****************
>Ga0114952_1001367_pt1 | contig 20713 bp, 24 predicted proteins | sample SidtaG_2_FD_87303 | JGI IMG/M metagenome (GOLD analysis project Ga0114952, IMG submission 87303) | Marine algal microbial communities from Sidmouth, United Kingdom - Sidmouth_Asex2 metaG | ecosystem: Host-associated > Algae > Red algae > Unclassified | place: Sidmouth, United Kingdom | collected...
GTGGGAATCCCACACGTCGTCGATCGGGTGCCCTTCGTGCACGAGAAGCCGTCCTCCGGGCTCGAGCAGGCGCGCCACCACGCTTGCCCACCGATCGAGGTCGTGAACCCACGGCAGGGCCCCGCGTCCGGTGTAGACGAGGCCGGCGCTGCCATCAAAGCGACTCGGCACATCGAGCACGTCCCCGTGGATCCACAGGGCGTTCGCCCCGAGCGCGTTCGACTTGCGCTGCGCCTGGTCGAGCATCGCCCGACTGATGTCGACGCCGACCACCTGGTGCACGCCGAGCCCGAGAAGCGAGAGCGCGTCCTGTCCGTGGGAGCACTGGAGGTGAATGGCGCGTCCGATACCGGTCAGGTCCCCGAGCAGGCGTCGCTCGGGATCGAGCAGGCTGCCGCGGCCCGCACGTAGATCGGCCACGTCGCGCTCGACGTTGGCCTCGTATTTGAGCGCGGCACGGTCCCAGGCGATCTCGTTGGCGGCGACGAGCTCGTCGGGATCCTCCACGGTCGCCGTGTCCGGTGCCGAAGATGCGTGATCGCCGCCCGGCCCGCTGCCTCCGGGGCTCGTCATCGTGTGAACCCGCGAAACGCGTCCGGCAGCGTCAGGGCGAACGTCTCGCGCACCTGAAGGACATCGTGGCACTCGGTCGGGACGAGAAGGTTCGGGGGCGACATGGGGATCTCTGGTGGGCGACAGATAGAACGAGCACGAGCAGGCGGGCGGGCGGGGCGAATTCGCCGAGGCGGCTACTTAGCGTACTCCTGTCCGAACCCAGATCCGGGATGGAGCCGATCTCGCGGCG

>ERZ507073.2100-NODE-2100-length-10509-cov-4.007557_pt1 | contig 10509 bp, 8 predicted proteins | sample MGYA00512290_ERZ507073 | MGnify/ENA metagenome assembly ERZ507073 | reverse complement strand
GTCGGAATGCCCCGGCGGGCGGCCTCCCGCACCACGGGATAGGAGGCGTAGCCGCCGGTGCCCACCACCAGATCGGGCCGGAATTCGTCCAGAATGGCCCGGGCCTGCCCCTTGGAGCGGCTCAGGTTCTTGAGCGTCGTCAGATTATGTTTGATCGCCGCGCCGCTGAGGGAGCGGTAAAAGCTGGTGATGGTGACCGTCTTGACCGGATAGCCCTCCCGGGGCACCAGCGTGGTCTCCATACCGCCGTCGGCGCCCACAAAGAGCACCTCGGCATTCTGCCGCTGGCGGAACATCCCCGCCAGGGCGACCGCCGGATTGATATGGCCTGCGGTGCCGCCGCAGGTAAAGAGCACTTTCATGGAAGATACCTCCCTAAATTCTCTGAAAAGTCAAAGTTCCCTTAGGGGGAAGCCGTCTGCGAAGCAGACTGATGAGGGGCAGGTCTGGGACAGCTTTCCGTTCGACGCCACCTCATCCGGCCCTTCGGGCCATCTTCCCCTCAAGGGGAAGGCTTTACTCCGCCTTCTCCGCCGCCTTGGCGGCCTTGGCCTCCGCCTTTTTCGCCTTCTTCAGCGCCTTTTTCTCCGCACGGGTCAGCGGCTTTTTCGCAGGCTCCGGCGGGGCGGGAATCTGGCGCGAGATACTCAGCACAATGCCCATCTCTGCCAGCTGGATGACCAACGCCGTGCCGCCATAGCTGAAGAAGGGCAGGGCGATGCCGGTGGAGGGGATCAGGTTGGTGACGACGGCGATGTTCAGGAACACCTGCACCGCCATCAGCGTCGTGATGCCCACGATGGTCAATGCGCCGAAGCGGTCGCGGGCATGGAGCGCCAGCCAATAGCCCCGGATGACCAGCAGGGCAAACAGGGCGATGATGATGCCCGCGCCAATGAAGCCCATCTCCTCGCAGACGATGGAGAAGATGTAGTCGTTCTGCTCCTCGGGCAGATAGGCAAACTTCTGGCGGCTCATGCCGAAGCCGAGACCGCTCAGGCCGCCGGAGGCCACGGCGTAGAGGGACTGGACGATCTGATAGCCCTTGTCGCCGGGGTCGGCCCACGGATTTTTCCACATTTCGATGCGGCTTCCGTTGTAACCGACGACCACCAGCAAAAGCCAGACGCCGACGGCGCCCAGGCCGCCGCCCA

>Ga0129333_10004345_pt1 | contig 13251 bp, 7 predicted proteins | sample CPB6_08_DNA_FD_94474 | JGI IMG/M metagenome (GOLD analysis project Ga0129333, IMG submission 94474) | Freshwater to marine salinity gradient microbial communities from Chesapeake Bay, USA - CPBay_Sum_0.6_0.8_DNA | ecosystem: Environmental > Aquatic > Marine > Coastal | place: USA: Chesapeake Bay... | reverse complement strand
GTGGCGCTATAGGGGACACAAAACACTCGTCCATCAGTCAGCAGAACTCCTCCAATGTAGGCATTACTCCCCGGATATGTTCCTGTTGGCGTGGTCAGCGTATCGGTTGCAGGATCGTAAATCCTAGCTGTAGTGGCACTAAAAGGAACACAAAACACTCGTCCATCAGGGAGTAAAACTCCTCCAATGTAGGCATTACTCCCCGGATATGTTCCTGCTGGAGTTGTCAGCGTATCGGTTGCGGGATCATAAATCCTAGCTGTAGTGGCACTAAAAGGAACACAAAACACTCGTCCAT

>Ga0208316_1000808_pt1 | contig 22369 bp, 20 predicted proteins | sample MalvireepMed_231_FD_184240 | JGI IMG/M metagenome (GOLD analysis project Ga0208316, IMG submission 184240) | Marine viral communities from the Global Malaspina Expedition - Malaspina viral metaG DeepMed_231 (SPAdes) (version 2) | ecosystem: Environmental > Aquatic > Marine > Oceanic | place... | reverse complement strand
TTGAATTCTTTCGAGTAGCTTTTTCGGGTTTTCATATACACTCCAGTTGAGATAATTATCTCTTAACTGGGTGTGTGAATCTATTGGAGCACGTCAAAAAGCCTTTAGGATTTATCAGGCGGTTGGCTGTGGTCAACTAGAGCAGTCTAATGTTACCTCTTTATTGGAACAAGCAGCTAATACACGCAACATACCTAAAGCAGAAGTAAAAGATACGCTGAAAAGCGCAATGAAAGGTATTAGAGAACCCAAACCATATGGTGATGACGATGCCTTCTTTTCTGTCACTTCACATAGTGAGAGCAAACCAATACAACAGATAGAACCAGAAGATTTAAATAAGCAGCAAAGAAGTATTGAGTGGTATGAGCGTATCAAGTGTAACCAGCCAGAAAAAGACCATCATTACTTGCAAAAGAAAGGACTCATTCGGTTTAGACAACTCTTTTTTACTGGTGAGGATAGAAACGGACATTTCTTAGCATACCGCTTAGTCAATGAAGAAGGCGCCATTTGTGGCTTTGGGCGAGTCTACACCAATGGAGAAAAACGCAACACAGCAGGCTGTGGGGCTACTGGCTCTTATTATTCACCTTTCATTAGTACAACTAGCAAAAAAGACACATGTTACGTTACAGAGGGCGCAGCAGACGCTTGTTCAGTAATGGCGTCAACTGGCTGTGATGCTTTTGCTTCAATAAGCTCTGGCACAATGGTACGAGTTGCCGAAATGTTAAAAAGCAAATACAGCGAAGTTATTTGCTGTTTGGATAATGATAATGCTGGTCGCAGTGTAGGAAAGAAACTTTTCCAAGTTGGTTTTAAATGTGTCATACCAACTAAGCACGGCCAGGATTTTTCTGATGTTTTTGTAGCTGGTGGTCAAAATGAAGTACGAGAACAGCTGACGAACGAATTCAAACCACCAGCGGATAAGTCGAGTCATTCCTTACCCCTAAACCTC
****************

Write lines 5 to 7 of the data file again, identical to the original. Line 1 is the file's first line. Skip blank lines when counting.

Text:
>Ga0129333_10004345_pt1 | contig 13251 bp, 7 predicted proteins | sample CPB6_08_DNA_FD_94474 | JGI IMG/M metagenome (GOLD analysis project Ga0129333, IMG submission 94474) | Freshwater to marine salinity gradient microbial communities from Chesapeake Bay, USA - CPBay_Sum_0.6_0.8_DNA | ecosystem: Environmental > Aquatic > Marine > Coastal | place: USA: Chesapeake Bay... | reverse complement strand
GTGGCGCTATAGGGGACACAAAACACTCGTCCATCAGTCAGCAGAACTCCTCCAATGTAGGCATTACTCCCCGGATATGTTCCTGTTGGCGTGGTCAGCGTATCGGTTGCAGGATCGTAAATCCTAGCTGTAGTGGCACTAAAAGGAACACAAAACACTCGTCCATCAGGGAGTAAAACTCCTCCAATGTAGGCATTACTCCCCGGATATGTTCCTGCTGGAGTTGTCAGCGTATCGGTTGCGGGATCATAAATCCTAGCTGTAGTGGCACTAAAAGGAACACAAAACACTCGTCCAT

>Ga0208316_1000808_pt1 | contig 22369 bp, 20 predicted proteins | sample MalvireepMed_231_FD_184240 | JGI IMG/M metagenome (GOLD analysis project Ga0208316, IMG submission 184240) | Marine viral communities from the Global Malaspina Expedition - Malaspina viral metaG DeepMed_231 (SPAdes) (version 2) | ecosystem: Environmental > Aquatic > Marine > Oceanic | place... | reverse complement strand